“Nazi key??? So I found this key in with a bunch of things I was given decades ago when my grandfather died. Anyone ever seen a key like this before? it’s about 2cm long an I have no clue where it came from.”
Answer: It looks like a jewelry piece by Charles Horner. These were made circa 1910. It was a symbol of good luck.
This was before the swastika was known for a symbol of Nazism. (They adopted it around 1920.)
“Metal (copper?) inlay on hotel room shelf?”
Answer: I design Residence Inns. It’s for dropping your keys off when you walk in the front door (more durable than just wood, wears better over time, and adds a design element). At least that’s the brands intent.
“Thin slabs of ivory with days of the week on the top found in my closet.”
Answer: Product Description: “…Fabulous antique early Victorian chatelaine aide memoir from mid 1800s. Made of sheets of bone, it would have hung on a lady’s chatelaine chain or been kept securely in her pocket and she would have used it to make note and appointments for the week to come. It has 6 pages for the days Monday to Saturday, of course a lady would never have made appointments on a Sunday!…”
“Plaque with numbers inscribed on it. Found on the sidewalk outside a building at my university.“
Answer: It’s a magic square. Each row, column, and diagonal sums to the same number (34 here)
“What Is The Point Of Such A Device?”
Answer: USB charging condom. This way you can plug your phone into a random USB port and be sure that no data is exchanged. Only the power pins are passed through to the phone. Also called a sync stop.
“This Belonged To My Great Grandfather. What Is This Thing?”
Answer: If it’s legit, that’s a really old Gibson, from between 1903 and 1933. It’s going to be worth more than you think, so be really careful with it. Seriously.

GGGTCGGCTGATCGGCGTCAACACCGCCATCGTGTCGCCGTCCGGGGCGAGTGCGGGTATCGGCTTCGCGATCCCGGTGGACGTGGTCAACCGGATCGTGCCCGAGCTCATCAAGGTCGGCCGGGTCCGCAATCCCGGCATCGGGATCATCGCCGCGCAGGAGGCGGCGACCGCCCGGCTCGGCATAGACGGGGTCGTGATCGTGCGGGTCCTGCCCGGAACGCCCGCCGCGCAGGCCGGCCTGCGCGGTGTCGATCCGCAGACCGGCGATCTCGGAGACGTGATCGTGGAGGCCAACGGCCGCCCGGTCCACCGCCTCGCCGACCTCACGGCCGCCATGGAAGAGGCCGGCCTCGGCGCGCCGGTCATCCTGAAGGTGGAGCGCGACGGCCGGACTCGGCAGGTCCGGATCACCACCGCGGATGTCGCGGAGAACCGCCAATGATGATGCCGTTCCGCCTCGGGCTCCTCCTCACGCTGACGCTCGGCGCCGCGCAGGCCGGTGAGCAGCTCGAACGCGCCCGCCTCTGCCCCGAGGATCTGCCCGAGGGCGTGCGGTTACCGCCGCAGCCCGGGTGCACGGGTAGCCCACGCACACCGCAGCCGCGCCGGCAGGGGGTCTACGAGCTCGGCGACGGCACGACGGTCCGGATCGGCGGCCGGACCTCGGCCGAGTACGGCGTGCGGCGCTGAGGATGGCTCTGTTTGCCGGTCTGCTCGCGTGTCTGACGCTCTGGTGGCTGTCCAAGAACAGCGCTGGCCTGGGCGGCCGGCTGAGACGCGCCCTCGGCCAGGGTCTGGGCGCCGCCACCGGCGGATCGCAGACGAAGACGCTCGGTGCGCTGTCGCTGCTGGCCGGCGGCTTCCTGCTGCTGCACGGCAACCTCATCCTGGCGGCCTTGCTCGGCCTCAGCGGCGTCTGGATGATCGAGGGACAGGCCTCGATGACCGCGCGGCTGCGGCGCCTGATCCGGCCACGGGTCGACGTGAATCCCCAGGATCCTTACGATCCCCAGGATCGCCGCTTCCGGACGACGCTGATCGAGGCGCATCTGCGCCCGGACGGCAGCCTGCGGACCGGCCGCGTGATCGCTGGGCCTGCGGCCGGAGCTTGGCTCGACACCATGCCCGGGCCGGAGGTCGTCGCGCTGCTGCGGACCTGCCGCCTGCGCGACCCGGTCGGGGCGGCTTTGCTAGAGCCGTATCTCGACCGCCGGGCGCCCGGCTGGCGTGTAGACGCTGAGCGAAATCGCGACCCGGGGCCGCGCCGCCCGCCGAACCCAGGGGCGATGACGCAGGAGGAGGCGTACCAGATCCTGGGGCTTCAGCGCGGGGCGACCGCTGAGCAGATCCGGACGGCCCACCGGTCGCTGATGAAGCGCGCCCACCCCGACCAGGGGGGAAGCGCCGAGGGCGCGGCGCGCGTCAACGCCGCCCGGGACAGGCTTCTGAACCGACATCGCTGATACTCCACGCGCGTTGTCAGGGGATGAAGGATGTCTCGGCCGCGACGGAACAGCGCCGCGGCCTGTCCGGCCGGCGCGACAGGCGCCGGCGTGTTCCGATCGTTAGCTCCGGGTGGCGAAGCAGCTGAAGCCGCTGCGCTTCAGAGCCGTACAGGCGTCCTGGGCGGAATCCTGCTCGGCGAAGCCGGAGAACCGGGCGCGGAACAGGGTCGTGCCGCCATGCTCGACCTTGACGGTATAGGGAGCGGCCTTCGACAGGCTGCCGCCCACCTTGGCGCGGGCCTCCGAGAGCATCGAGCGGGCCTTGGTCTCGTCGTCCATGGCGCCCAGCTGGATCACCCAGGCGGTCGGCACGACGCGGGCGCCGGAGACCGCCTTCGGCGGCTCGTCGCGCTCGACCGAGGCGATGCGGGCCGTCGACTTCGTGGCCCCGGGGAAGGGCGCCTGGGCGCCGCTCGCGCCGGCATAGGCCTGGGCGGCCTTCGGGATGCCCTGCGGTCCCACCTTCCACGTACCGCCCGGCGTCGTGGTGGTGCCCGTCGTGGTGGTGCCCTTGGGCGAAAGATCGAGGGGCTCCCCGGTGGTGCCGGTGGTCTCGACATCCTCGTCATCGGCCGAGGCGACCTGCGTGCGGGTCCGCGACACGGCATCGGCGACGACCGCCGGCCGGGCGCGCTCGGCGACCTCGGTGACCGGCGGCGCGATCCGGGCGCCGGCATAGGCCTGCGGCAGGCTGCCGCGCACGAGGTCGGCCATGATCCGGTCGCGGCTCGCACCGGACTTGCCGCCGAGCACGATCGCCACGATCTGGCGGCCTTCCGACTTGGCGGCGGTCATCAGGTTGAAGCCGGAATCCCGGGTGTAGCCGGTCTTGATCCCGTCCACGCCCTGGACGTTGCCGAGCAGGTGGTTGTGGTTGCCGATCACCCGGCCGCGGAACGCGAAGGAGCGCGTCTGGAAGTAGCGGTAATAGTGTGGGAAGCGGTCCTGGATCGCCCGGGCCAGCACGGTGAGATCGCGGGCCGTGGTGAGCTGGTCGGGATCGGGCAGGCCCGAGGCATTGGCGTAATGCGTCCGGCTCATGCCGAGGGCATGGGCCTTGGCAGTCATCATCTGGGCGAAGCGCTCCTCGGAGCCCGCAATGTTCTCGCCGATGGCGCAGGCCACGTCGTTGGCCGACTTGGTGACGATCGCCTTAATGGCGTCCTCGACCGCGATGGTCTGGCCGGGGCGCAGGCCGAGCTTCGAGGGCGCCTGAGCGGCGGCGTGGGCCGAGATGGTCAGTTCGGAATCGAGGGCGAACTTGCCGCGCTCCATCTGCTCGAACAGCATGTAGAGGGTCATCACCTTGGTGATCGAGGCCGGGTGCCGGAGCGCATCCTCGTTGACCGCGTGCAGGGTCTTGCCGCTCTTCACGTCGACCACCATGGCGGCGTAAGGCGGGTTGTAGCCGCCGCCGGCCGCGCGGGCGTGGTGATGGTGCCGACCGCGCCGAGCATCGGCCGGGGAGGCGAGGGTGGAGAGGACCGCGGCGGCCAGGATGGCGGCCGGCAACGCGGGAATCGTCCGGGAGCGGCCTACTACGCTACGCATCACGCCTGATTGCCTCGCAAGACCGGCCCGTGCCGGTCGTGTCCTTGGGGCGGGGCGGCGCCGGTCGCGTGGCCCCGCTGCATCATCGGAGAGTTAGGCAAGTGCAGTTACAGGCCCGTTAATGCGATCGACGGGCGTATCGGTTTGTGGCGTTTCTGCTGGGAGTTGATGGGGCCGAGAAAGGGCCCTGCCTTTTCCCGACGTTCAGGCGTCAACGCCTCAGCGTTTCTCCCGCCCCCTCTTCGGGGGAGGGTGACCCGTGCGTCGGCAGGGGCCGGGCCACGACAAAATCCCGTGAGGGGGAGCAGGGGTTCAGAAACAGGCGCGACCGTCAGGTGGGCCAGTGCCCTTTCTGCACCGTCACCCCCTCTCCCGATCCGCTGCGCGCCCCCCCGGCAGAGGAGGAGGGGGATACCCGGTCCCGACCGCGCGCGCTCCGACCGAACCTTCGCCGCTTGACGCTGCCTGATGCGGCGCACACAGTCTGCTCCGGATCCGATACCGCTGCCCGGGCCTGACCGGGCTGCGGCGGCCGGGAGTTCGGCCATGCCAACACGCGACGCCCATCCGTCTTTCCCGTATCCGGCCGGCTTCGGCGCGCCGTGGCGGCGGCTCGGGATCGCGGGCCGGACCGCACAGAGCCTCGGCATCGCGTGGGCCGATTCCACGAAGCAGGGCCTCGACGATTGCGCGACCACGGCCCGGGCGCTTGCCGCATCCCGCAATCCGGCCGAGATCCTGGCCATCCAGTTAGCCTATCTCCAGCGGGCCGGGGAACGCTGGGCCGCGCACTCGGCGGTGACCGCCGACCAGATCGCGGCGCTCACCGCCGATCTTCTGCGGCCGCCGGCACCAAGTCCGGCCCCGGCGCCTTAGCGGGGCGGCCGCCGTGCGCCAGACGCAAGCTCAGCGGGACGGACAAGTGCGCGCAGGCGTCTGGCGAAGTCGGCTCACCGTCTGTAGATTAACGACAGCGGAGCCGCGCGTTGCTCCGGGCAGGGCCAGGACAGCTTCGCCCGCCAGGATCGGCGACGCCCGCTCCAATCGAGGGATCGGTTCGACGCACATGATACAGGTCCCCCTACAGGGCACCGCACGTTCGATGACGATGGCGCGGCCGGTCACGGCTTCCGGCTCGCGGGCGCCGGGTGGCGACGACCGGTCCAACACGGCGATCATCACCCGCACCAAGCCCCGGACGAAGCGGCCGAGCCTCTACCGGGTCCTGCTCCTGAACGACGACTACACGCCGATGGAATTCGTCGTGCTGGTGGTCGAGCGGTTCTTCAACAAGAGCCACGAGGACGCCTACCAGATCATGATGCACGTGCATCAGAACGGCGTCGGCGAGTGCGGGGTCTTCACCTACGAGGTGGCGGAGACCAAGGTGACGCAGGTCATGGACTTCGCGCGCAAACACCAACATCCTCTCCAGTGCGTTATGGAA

“Went Exploring In White Sands, New Mexico And Found An… Object. What Is This Thing?”
Answer: Looks like it could be titanium – titanium spheres of similar size are a relatively commonly found space debris
“Grandmother Received This From Her Friend After His Death. Nobody At The Senior’s Center She Lives At Knows What It Is. What Is This Thing?”
Answer: Opium pipe
“My Girlfriend Found These In Her Dinner? Are They Seeds?”
Answer: Pretty good picture of insect eggs.
“Researching Plantation Houses In The 1700s. What Is The Thing Hanging From The Ceiling In This Dining Room?”
Answer: Very early ceiling fan. The rope at the top would be pulled to create the back and forth motion to fan the air and keep flies away from the table during a meal.
“My Sister Found This When Cleaning Out A Fish. This Was In The Mouth And There Was A Smaller One In The Stomach. Anyone Know What It Is?”
Answer: Tongue eating parasite (cymothoa exigua). Truly harrowing. Eats the fish’s tongue and then takes the place of the fish’s tongue.
“Saw On My Flight To Cali. What Is This Thing?”
Answer: Specifically, this looks like Concentrated Thermal Solar. It uses mirrors to reflect the light to a central tower which is barely visible in your picture due to the glare coming off of it. The light is then converted to heat where it drives a steam turbine, or some other heat engine.
“I Found This Thing In My Food. It Was Just Stuck To A Piece Of Meat; It Wasn’t Lodged Into It Or Anything. Anyone Know What It Is?”
Answer: Cattle/pig microchip for meat traceability.
“It Is Approx. 3 Meters Long And Open At The End. Found With Some Similar Looking Ones Scattered Around On A Hillside While Hiking. What Is This Thing?”
Answer: This device is called Gazex and it’s used to start avalanches, so they can control when and where they happen. This avalanche control system uses specially constructedand “exploder” sites and tubes built at key locations in avalanche territory to set off avalanches at controlled times. The exploders literally detonate a mixture of oxygen and propane from the tube structures. The explosive force expelled from the tubes triggers avalanches. The explosive bursts are fueled by gas canisters stored in tanks beneath the exploders on the mountain.
It’s true that not everything on the internet is reliable, but at the same time it’s our safest bet to get quick detailed answers with just enough authenticity. Also, if the majority holds the same opinion/idea about a subject then it safe to assume that it’s true.
Now, how many of these things were you quickly able to identify? Let us know in the comments below.